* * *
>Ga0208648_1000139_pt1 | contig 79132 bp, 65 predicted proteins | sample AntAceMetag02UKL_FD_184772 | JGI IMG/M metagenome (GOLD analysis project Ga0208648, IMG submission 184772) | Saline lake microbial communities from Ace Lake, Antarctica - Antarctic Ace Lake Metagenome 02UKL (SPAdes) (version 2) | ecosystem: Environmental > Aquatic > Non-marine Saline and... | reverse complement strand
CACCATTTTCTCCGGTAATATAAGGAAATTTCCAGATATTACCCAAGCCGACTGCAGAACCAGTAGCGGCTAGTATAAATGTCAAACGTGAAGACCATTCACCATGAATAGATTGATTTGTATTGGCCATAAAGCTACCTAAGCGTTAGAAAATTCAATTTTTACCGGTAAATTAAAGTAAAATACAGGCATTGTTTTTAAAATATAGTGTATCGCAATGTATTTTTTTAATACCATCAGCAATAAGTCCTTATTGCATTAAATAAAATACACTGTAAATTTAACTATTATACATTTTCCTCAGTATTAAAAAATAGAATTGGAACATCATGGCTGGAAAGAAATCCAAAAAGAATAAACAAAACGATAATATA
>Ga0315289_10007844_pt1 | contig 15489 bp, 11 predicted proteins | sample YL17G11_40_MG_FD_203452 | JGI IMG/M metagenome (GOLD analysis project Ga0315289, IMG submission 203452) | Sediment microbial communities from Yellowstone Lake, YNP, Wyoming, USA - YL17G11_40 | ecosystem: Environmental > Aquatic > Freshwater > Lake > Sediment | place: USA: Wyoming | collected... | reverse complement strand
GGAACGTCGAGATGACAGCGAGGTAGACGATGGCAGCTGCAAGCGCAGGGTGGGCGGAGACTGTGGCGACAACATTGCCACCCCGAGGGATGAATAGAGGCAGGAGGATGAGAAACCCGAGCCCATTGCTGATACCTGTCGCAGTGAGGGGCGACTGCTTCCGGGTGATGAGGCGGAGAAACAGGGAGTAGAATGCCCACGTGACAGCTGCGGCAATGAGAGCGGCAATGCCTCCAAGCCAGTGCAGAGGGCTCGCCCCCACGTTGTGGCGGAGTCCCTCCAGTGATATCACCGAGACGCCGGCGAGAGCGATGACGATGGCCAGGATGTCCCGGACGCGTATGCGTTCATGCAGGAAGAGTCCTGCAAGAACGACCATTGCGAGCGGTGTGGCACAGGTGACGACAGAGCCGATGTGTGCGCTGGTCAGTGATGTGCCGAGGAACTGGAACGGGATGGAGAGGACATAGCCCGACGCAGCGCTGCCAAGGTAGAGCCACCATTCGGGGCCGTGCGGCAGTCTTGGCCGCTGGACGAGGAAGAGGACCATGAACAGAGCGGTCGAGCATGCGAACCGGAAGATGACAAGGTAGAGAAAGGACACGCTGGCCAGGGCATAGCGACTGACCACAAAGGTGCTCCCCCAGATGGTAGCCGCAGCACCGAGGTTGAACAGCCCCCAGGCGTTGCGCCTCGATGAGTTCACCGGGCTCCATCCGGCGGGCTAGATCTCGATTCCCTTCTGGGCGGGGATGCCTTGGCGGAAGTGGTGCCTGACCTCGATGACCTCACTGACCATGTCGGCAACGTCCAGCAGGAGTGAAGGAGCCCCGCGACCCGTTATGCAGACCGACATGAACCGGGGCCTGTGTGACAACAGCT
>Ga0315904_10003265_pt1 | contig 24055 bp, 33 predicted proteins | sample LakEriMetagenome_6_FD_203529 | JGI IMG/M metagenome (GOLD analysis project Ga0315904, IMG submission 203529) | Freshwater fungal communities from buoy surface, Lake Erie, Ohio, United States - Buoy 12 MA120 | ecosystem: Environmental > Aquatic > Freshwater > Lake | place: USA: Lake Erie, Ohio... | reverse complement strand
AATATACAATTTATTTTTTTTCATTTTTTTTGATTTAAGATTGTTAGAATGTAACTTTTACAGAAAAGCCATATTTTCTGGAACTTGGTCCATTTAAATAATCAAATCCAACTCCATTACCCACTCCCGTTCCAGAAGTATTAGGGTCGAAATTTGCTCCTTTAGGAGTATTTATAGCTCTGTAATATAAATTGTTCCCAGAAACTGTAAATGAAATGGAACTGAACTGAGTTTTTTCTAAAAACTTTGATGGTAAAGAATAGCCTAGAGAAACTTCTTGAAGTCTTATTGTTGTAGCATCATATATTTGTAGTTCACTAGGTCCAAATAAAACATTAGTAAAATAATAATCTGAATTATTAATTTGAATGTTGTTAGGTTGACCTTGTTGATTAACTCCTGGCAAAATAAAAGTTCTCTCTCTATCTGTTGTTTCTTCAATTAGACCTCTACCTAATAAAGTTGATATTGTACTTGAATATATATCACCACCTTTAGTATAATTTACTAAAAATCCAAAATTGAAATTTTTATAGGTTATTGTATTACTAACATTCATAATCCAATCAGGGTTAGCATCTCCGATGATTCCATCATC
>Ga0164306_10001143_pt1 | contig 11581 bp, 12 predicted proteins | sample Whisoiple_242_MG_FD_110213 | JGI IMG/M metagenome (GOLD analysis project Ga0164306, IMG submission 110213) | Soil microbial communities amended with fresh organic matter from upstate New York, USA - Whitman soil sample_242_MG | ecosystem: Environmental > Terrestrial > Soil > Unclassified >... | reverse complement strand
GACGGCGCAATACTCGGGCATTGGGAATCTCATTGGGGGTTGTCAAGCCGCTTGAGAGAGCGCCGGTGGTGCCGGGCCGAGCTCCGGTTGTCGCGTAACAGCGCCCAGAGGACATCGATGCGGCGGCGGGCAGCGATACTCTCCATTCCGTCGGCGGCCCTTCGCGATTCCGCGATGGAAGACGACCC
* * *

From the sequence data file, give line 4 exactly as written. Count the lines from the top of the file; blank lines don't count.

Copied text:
GGAACGTCGAGATGACAGCGAGGTAGACGATGGCAGCTGCAAGCGCAGGGTGGGCGGAGACTGTGGCGACAACATTGCCACCCCGAGGGATGAATAGAGGCAGGAGGATGAGAAACCCGAGCCCATTGCTGATACCTGTCGCAGTGAGGGGCGACTGCTTCCGGGTGATGAGGCGGAGAAACAGGGAGTAGAATGCCCACGTGACAGCTGCGGCAATGAGAGCGGCAATGCCTCCAAGCCAGTGCAGAGGGCTCGCCCCCACGTTGTGGCGGAGTCCCTCCAGTGATATCACCGAGACGCCGGCGAGAGCGATGACGATGGCCAGGATGTCCCGGACGCGTATGCGTTCATGCAGGAAGAGTCCTGCAAGAACGACCATTGCGAGCGGTGTGGCACAGGTGACGACAGAGCCGATGTGTGCGCTGGTCAGTGATGTGCCGAGGAACTGGAACGGGATGGAGAGGACATAGCCCGACGCAGCGCTGCCAAGGTAGAGCCACCATTCGGGGCCGTGCGGCAGTCTTGGCCGCTGGACGAGGAAGAGGACCATGAACAGAGCGGTCGAGCATGCGAACCGGAAGATGACAAGGTAGAGAAAGGACACGCTGGCCAGGGCATAGCGACTGACCACAAAGGTGCTCCCCCAGATGGTAGCCGCAGCACCGAGGTTGAACAGCCCCCAGGCGTTGCGCCTCGATGAGTTCACCGGGCTCCATCCGGCGGGCTAGATCTCGATTCCCTTCTGGGCGGGGATGCCTTGGCGGAAGTGGTGCCTGACCTCGATGACCTCACTGACCATGTCGGCAACGTCCAGCAGGAGTGAAGGAGCCCCGCGACCCGTTATGCAGACCGACATGAACCGGGGCCTGTGTGACAACAGCT